In these cynical times it’s hard, I know, to credit people with some integrity but in my experience the overwhelming majority of people who have worked for Forest have done so because they genuinely believed in the cause.

That said, I’m very happy to acknowledge the support we’ve had from the tobacco companies and, 20 years on, I'm proud to be part of the global tobacco 'family'.

Above: With Antony Worrall Thompson at his restaurant in Notting Hill in, I think, 2001.

Below: From March 2010, a little contretemps with Deborah Arnott, CEO of Action on Smoking and Health

Monday
Dec312018

2018 in brief

And so another year is over.

Some predicted 2018 would be rather quiet on the smoking front. I begged to differ, and I think I was right.

The threat of further legislation may have receded in England (for the moment) but here are just some of the many smoking-related stories or initiatives Forest has responded to in England, Wales and Scotland in the last twelve months:

1. Warning that smoking on TV and in films is encouraging child take-up
2. Wales to ban smoking outside hospitals and schools in UK first
3. Scotland's new tobacco control plan tightens the net on smokers
4. Smokers could be banned from lighting up at bus and tram stops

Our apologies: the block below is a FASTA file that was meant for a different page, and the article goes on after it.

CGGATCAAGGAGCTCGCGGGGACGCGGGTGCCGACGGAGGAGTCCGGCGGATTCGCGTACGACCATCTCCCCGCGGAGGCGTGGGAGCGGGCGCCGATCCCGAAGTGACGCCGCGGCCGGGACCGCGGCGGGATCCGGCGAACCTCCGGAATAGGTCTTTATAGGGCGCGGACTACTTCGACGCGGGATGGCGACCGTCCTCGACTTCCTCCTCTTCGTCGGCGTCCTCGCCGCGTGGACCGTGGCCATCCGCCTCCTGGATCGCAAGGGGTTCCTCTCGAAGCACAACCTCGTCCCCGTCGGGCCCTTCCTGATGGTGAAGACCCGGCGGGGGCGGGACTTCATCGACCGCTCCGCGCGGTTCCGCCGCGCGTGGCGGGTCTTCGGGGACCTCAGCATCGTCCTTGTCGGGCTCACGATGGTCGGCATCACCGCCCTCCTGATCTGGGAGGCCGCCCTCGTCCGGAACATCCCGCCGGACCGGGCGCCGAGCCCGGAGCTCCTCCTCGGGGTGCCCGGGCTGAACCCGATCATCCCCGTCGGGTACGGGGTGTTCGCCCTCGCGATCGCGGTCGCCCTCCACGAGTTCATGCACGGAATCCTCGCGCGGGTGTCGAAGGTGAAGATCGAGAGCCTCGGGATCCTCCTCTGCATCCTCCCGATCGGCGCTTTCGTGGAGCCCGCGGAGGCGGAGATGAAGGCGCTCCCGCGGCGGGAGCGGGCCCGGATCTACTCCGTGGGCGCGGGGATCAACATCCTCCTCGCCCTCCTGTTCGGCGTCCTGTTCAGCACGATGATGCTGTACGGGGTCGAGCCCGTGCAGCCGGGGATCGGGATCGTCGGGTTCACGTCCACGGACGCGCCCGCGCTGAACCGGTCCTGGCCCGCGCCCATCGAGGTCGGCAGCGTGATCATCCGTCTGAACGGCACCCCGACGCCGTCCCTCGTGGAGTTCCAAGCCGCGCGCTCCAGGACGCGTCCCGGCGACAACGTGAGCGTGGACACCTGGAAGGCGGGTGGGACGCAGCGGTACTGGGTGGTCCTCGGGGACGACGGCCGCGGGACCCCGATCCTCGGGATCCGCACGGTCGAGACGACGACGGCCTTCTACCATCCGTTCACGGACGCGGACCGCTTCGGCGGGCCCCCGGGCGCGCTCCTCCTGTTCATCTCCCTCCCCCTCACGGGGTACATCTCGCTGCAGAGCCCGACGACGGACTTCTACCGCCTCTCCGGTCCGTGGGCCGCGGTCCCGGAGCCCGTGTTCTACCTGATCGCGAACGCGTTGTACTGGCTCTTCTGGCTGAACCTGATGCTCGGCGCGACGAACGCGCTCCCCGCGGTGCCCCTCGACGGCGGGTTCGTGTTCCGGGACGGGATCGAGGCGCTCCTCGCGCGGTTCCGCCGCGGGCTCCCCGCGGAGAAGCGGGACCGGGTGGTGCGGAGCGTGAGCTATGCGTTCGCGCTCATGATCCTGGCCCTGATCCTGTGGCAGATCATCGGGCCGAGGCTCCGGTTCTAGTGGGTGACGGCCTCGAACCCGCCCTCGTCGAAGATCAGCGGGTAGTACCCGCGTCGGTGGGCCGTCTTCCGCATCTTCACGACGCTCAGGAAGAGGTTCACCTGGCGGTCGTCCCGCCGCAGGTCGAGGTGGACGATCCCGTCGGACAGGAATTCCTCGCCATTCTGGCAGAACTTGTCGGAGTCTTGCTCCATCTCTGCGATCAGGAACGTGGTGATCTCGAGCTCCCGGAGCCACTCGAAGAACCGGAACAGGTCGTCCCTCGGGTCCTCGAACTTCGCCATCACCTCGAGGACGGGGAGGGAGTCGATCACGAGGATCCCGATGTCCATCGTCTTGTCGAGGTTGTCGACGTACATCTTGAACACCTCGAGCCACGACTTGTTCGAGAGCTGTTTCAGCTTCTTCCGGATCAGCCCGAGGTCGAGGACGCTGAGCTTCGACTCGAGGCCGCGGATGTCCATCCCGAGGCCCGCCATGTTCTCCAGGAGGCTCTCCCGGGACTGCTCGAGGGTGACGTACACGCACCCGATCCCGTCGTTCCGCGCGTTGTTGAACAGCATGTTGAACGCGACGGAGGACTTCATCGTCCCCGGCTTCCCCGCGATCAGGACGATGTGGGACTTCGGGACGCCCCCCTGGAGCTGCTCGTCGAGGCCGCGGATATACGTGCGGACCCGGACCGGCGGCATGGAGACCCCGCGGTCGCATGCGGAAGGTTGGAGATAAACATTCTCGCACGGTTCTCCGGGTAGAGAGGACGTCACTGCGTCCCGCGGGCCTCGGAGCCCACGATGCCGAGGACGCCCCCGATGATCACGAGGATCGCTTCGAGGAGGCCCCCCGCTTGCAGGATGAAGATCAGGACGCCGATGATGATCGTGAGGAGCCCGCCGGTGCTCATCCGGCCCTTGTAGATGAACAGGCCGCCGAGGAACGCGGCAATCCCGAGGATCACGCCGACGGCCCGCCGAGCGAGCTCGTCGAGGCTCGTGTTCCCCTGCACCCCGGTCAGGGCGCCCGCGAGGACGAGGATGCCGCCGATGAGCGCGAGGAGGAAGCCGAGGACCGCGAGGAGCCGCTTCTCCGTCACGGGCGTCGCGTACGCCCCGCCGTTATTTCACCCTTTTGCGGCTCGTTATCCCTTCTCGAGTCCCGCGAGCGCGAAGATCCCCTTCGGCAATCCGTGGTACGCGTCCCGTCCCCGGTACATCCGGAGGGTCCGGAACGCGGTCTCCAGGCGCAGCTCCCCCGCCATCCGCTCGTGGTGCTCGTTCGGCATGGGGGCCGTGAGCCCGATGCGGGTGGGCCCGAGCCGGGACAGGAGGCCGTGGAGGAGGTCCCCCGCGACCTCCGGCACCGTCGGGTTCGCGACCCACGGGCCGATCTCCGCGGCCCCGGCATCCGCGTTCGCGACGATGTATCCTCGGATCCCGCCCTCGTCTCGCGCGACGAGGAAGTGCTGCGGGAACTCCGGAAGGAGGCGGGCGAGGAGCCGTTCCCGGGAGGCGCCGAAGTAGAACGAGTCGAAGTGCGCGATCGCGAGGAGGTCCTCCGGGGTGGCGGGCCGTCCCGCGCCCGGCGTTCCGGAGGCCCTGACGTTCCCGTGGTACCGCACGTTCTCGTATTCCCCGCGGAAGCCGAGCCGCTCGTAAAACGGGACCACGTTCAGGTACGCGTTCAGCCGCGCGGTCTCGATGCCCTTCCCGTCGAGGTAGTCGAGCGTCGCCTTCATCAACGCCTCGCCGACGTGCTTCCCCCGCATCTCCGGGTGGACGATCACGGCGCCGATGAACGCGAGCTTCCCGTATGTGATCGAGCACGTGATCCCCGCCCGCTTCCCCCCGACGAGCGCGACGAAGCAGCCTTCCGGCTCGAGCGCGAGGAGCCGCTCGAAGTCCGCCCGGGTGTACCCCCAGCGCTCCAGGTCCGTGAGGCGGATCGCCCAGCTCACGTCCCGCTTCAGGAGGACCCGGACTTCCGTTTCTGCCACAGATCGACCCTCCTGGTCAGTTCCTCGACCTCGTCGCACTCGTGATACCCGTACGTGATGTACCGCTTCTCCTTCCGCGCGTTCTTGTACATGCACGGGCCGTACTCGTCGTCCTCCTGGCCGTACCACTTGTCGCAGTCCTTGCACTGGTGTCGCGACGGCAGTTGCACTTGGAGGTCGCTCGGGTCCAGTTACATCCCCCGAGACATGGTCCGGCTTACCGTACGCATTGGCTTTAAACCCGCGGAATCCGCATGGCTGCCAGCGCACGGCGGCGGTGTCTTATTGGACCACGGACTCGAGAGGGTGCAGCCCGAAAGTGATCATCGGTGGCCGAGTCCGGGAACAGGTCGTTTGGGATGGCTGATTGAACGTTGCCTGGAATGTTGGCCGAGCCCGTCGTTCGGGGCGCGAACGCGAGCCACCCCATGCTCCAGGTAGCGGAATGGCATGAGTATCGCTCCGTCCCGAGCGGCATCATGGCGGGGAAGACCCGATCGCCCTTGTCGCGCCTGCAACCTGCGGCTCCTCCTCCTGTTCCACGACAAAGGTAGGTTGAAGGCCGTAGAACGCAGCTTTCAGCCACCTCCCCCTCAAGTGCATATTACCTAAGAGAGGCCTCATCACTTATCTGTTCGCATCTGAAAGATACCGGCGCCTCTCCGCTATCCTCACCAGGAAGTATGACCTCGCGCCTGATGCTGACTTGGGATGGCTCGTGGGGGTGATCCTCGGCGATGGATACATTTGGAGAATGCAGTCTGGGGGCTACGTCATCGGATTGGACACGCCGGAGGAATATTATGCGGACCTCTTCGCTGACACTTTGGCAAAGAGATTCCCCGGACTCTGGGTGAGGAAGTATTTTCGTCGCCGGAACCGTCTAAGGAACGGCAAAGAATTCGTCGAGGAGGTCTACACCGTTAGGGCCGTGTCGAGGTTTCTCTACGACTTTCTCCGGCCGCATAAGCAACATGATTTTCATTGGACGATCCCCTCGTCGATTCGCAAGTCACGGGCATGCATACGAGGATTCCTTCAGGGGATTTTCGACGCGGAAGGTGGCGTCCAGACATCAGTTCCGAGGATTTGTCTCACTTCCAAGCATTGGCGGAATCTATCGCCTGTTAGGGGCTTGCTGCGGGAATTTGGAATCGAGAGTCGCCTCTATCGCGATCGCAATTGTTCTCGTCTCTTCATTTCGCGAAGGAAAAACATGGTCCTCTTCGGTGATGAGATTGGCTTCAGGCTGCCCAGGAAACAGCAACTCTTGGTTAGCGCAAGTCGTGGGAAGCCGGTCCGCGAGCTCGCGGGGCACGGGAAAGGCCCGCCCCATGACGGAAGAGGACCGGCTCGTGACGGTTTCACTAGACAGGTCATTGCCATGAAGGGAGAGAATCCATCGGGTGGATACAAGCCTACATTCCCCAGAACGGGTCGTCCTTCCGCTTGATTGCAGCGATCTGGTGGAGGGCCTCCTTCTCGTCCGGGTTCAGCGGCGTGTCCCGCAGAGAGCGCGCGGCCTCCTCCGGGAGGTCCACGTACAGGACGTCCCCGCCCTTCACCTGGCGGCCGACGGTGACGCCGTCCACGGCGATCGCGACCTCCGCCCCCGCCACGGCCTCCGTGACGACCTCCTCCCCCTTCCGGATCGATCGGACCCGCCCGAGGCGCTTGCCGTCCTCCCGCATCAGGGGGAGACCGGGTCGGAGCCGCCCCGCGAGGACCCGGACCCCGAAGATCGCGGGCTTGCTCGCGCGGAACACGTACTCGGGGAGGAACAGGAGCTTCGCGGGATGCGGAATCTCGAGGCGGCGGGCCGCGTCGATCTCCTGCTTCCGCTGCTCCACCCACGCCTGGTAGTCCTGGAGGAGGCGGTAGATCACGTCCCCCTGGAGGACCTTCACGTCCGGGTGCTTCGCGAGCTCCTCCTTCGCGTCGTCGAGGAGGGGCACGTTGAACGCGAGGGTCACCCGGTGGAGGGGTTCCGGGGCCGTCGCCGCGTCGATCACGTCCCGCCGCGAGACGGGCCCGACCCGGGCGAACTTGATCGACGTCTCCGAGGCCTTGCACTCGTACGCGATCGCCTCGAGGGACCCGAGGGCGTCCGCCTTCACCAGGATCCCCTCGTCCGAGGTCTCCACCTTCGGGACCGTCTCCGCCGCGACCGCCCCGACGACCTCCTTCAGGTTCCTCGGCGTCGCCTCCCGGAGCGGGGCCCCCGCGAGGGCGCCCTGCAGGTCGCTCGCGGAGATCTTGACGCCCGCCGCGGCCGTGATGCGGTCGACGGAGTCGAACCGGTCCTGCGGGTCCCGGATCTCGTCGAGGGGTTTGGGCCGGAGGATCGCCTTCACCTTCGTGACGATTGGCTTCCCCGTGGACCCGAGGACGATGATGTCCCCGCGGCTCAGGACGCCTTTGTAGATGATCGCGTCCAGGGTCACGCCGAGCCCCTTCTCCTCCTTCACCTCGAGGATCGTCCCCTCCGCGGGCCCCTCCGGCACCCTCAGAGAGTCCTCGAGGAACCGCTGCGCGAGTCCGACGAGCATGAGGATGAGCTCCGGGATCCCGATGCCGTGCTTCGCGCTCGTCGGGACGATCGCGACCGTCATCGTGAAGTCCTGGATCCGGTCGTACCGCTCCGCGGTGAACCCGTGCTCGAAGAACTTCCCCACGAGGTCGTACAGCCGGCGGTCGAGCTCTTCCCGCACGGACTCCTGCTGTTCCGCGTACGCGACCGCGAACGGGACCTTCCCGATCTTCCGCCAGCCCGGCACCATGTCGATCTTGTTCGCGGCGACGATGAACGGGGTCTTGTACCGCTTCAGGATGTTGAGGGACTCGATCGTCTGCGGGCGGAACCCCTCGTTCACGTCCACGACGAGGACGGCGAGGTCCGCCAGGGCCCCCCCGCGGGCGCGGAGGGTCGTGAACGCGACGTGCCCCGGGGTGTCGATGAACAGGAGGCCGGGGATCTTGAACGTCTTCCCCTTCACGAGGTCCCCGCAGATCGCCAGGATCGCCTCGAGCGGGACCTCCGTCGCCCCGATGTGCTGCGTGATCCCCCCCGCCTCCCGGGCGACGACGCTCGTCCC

5. Public Health England chief vows to get "ruthless" on smoking
6. Calls to ban smoking in outside dining areas
7. Cost of cigs soar to £10 a pack as Chancellor hikes tobacco tax
8. Hospital smokers shamed via loudspeaker
9. Plan to stamp out smoking in social housing
10. Smoking banned in Scottish prisons
11. City Council bans staff from smoking or vaping during work
12. Welsh town centre smoking ban proposed

Making smoking history

In 2018 Manchester launched a 'Making Smoking History' campaign that seeks to reduce the number of smokers in the city by a third in just three years. Similar 'smoke free' initiatives are being rolled out in Sheffield and Barnsley.

Meanwhile Dundee City Council became the first council in Britain to ban employees from smoking (and vaping) at any time during the working day, including lunch breaks, even if they are off council premises.

2018 was also the year Philip Morris International confirmed its anti-smoking agenda and Philip Morris UK launched a £2 million quit smoking campaign, the absurdly named 'Hold My Light'.

"There is no reason for anyone to smoke any more," MD Peter Nixon told the Independent in August.